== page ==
Friday, August 19, 2011

Summertime, and the living is easy.

The hives in June
The hives in August
It has been a good summer for the bees, and if the saying "slow but steady wins the race" turns out to be true then they are in good shape. The new hive, the Flaming Maples, arrived strong, but small, and is still working to draw comb in the second box (the other boxes are due to my wishful thinking). The House Hive has a full super of honey on it, but I am not touching it until I know how much they have going into the winter. The bees look healthy and plentiful, but there was no spring harvest, no swarming, no bee covered hives on hot summer evenings. (See August of 2010 to see what I am referring to.) Why such a sluggish year? Maybe due to the long hard winter that we had followed by loads of rain that can wash valuable pollen off of the flowers. Maybe a sleepy queen. Every year is different, and I am doing what I can to make life a bit easier for the girls.

Propolis: For those of you who swear by my Propolis Tincture to cure your colds and sore throats, here is a close up of me scraping some of it off of the inner cover. One of my favorite smells...

A shot of the top of a box of frames.

A shot of the bottom of a box of frames. From this angle, I can peek up between the frames and see if comb has been drawn and if so, what is in it. I can also check the bottoms of the frames for queen cells. In this way, I am able to see a lot of what is going on before I even pull out a frame.

August 20th marked the third annual National Honeybee Awareness Day! How did you celebrate? Vacationing 7,000 feet up in the air at Sequoia National Park, I had two terrific honeybee experiences while at a bbq. The first was communing with myriads of honeybees while meandering through an immense field of Goldenrod.
When I returned to the tables of fellow tourists, Matt informed me that he had met a beekeeper. My pulse quickened! How many hives do you have? I asked (the equivalent of "how many kids do you have" in the bee world). "My husband has 2,800 hives." was the reply. Said husband is a commercial beekeeper in Southern California, and we had a great conversation that I had to be dragged away from. I've never spoken much with commercial beekeepers, and Larry did not seem to be annoyed by my barrage of questions. Such as how does a hive move through the year when there is no winter to shut down for? (The hive works year round, with the queen slowing down her egg production during periods when there is nothing to forage.) What do commercial beekeepers do with the tons of honey that the bees produce as they are shipped around to pollinate crops? (Nothing, it is used by the hives as they are divided. Bit of trivia: honey from almonds tastes horrible.) We talked a lot about various treatments for varroa mites (the downfall of many a hive these days) and I was heartened to learn that Larry has experimented (and had success) with using essential oils. This used to be considered a far out alternative treatment, kind of like eating garlic to cure bronchitis (which works by the way). But as beekeepers are finding more and more that conventional chemicals only work in the short term, they are becoming more willing to try other things, and low and behold, they work! Larry also said that he is paying more attention to the bees themselves, and is better able to notice how a hive is doing before things go bad. Preventative medicine versus cleaning up the mess afterwards. I must admit that my preconceived notions of commercial beekeepers had been less than positive; images of folks hurling hives around, dousing them with chemicals and high fructose corn syrup without regard or respect for the bees themselves, and Larry helped me to see past this.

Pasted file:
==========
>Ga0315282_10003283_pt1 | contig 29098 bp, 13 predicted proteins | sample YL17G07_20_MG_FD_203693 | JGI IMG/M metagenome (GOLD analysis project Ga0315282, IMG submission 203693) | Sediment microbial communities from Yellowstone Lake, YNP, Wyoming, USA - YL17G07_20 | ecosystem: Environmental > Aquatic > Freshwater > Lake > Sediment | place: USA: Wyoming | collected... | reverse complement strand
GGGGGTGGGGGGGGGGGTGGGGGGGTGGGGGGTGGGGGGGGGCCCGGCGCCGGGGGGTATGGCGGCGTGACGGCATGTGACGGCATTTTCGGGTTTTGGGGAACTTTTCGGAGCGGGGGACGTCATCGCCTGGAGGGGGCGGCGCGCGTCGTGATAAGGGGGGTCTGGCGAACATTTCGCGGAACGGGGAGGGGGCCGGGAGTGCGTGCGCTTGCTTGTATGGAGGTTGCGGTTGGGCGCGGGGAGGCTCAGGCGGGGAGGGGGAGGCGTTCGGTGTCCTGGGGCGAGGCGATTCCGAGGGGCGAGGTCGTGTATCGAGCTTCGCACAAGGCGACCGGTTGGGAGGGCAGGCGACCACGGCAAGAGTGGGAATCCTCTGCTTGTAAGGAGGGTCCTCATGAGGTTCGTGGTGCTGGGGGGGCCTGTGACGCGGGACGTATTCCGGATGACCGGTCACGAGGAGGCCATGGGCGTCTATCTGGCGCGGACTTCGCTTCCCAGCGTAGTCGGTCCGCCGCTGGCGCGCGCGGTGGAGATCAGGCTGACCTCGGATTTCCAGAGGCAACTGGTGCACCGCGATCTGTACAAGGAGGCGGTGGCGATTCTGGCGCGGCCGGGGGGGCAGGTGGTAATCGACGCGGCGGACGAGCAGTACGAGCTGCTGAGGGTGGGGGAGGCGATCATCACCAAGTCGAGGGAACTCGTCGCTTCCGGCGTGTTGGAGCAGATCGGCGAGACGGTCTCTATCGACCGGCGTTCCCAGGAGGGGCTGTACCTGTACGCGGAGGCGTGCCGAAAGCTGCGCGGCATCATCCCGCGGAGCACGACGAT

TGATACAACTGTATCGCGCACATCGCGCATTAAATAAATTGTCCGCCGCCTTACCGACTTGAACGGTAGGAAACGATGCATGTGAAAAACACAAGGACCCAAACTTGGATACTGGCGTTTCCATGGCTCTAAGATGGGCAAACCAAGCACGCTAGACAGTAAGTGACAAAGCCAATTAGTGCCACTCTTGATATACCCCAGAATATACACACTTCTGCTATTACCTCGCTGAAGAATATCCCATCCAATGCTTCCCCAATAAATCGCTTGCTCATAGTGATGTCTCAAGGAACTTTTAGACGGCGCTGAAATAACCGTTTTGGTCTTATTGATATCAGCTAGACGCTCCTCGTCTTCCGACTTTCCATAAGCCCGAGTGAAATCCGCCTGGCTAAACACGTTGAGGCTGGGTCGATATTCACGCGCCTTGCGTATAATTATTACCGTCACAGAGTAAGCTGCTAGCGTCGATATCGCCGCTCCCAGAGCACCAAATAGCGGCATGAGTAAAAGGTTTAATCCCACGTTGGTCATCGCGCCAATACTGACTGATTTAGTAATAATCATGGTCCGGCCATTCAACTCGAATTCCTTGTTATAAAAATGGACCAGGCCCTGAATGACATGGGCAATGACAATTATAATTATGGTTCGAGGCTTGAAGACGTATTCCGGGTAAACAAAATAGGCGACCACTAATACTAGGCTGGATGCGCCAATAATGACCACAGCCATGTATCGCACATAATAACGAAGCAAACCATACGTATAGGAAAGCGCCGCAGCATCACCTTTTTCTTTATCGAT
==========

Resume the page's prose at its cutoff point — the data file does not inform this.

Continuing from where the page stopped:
On our way out of the mountains, we were issued the strangest "bon voyage" by a roving group of honey bees. While stopped at a red light on a long sizzling hot road with endless groves of fruit trees, we suddenly became aware of insects flying around the car. Matt was the first to identify them as being honeybees, and I have never seen the girls behave in such a disorganized, random manner. Flying this way and that, spiraling, dipping and weaving around, over and around the car. I could sense their disorientation and can only figure that it was a recent delivery from a pollination truck that had not yet found its way back to its hive.

The number of honeybee related blogs has become immense, but one that struck me especially worthy of note is this one, which features folks who sing and dance in honor of the fine Apis Mellifera.
May the rest of your summer be as sweet as honey.